Skip to main content

Downtown Shall not Flood again

The full text article is not available for purchase.

The publisher only permits individual articles to be downloaded by subscribers.

or click here to sign up for a free trial

Abstract:

The City of Richmond, Virginia conducted a study to evaluate local drainage system in its downtown business district to remedy conditions that cause flooding more than once in a twoyear period. The main goals of this study are to evaluate the capacity of the storm water collection system in the downtown area to handle the 2-year storm event, identify system constraints and provide recommendations for improvement. The study area, Shockoe Bottom watershed, is a 65-acre sub-basin located within the City's largest combined sewer watershed, Shockoe Creek watershed, which has an existing land area of approximately 8,000 acres.

Extensive hydrologic and hydraulic modeling and analyses on the existing Shockoe Bottom drainage system, including the Dock Street Pumping Station, the Northeast Interceptor, and the stormwater inlets in the Shockoe Bottom watershed and in adjacent watersheds, were conducted. Field investigations included an inventory of the number and size of the existing stormwater inlets, and connectivity of roof rain leaders. The study showed that the storm water ponding in the downtown low-lying areas may be caused by: (1) Flows discharging into the Shockoe Box Sewer exceed the capacity of Dock Street Pumping Station. This is caused by: a) Excess flows transferred into the Shockoe Box Sewer from the Northeast Interceptor watershed and, b) Flow transferred from the Shockoe Arch Sewer into the Shockoe Box Sewer through existing gates between the Northeast Interceptor and the Shockoe Arch Sewer. (2) Excess overland runoff flow, which exceeds the capture capacity of the existing storm water catchments. This excess overland flow is from the downtown watershed itself and from the adjacent watershed to the east.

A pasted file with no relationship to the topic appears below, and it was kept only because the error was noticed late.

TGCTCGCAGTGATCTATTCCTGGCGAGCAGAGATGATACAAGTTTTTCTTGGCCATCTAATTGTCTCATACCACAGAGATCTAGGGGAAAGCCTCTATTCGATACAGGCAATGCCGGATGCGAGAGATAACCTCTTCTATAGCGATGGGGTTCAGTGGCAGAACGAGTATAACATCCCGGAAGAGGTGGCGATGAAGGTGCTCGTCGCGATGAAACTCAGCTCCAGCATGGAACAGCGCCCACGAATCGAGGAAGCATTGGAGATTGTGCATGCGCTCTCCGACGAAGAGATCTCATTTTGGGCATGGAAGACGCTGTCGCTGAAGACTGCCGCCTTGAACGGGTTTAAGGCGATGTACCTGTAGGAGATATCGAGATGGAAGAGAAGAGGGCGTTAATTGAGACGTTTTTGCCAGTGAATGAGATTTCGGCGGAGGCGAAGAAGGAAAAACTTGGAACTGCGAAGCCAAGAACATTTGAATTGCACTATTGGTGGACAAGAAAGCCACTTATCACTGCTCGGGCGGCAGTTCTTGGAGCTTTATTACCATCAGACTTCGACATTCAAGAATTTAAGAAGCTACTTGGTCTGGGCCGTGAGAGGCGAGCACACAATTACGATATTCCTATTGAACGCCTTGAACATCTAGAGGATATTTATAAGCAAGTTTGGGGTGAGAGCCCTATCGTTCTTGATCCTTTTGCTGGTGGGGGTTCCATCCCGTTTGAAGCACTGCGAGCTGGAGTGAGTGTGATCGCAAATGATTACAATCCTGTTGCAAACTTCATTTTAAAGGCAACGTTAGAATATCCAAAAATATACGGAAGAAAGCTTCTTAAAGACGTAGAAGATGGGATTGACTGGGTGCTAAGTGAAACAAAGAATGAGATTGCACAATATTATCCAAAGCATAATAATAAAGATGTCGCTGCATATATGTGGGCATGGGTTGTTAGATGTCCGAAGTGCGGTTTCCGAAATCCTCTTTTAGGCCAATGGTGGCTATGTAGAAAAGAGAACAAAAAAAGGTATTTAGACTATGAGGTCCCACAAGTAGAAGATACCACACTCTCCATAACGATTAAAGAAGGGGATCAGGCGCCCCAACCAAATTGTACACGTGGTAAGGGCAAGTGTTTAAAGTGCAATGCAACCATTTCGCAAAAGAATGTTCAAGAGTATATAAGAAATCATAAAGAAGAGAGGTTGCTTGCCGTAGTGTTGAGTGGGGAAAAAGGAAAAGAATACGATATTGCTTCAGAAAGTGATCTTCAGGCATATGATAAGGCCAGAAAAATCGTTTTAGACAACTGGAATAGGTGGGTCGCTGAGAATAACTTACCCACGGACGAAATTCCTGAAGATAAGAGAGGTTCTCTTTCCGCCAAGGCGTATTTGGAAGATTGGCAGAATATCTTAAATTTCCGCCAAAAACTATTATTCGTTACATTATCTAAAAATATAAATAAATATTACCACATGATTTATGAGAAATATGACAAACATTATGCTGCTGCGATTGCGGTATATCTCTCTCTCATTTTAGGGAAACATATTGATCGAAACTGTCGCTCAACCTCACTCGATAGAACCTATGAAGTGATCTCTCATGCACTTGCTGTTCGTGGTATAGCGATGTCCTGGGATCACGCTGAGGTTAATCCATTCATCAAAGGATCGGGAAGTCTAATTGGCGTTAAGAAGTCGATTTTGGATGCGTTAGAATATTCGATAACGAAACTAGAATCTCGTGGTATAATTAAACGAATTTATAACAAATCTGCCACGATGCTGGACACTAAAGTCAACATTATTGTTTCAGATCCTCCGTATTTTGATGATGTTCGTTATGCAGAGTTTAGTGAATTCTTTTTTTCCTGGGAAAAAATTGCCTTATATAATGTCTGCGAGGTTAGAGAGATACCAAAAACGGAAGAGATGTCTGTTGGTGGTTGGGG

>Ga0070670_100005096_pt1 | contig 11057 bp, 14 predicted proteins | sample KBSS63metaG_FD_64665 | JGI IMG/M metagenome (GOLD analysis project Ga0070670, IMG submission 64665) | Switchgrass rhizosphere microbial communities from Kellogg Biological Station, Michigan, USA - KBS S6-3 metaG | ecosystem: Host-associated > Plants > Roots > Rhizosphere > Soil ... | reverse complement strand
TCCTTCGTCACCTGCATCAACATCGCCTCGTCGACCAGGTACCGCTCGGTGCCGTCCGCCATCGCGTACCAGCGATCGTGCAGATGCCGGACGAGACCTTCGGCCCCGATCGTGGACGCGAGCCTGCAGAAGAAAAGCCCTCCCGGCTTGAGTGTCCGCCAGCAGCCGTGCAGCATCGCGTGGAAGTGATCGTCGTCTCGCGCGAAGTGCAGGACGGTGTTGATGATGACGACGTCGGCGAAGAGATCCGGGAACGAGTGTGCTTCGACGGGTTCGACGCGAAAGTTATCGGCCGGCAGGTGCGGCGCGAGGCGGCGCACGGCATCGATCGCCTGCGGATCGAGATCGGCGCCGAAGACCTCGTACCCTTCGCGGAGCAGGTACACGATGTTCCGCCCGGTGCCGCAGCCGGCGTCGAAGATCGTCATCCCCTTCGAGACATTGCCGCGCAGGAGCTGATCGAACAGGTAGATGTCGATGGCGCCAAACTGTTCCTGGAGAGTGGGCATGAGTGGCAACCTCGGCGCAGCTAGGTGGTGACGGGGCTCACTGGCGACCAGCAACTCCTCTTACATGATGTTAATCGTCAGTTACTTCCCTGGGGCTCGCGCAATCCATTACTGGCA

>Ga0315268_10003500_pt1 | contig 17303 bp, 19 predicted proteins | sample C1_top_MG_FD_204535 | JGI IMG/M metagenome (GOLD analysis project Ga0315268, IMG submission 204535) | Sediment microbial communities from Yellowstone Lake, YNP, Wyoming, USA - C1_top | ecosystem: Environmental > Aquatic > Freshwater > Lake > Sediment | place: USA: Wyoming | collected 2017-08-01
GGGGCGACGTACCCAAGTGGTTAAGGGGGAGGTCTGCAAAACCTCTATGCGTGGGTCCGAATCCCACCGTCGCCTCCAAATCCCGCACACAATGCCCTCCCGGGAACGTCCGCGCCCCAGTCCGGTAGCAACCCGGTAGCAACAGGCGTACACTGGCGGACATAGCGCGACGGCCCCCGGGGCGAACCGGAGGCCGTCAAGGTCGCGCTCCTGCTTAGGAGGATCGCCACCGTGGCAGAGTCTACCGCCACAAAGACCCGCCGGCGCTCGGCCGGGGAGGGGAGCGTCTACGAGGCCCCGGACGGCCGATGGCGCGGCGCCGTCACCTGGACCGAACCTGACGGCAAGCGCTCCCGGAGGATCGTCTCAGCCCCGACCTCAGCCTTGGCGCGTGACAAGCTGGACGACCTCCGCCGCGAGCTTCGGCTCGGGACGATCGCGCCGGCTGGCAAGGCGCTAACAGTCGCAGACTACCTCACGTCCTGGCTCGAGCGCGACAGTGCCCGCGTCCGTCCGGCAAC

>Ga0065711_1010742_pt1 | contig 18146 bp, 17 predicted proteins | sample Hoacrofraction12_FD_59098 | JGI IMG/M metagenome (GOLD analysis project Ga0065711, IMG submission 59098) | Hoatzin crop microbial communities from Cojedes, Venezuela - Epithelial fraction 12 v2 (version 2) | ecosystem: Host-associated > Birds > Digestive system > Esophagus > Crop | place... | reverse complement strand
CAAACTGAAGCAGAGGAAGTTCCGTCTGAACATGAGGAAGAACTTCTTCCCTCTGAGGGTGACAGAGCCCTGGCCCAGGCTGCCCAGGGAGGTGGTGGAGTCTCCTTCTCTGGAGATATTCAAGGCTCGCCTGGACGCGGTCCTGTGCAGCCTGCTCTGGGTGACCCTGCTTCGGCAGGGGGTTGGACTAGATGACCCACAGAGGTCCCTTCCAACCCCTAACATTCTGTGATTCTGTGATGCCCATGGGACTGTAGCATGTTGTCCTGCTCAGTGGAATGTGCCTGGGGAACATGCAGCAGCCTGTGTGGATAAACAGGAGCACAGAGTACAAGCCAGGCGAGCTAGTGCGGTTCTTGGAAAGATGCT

Based on these findings, a series of capital improvement projects were identified and evaluated to minimize the nuisance flooding in the downtown area. Benefit-to-cost analyses showed that the Northeast Interceptor improvements, installation of more stormwater inlets near the low points susceptible to flooding, as well as modification of Dock Street pumping station operation are the most cost effective measures.

Document Type: Research Article

DOI: http://dx.doi.org/10.2175/193864706783751401

Publication date: January 1, 2006

More about this publication?
  • Proceedings of the Water Environment Federation is an archive of papers published in the proceedings of the annual Water Environment Federation® Technical Exhibition and Conference (WEFTEC® ) and specialty conferences held since the year 2000. These proceedings are not peer reviewed.

    WEF Members: Sign in (right panel) with your IngentaConnect user name and password to receive complimentary access.
  • Subscribe to this Title
  • Membership Information
  • About WEF Proceedings
  • WEFTEC Conference Information
  • Ingenta Connect is not responsible for the content or availability of external websites
wef/wefproc/2006/00002006/00000009/art00046
dcterms_title,dcterms_description,pub_keyword
6
5
20
40
5

Access Key

Free Content
Free content
New Content
New content
Open Access Content
Open access content
Subscribed Content
Subscribed content
Free Trial Content
Free trial content
Cookie Policy
X
Cookie Policy
Ingenta Connect website makes use of cookies so as to keep track of data that you have filled in. I am Happy with this Find out more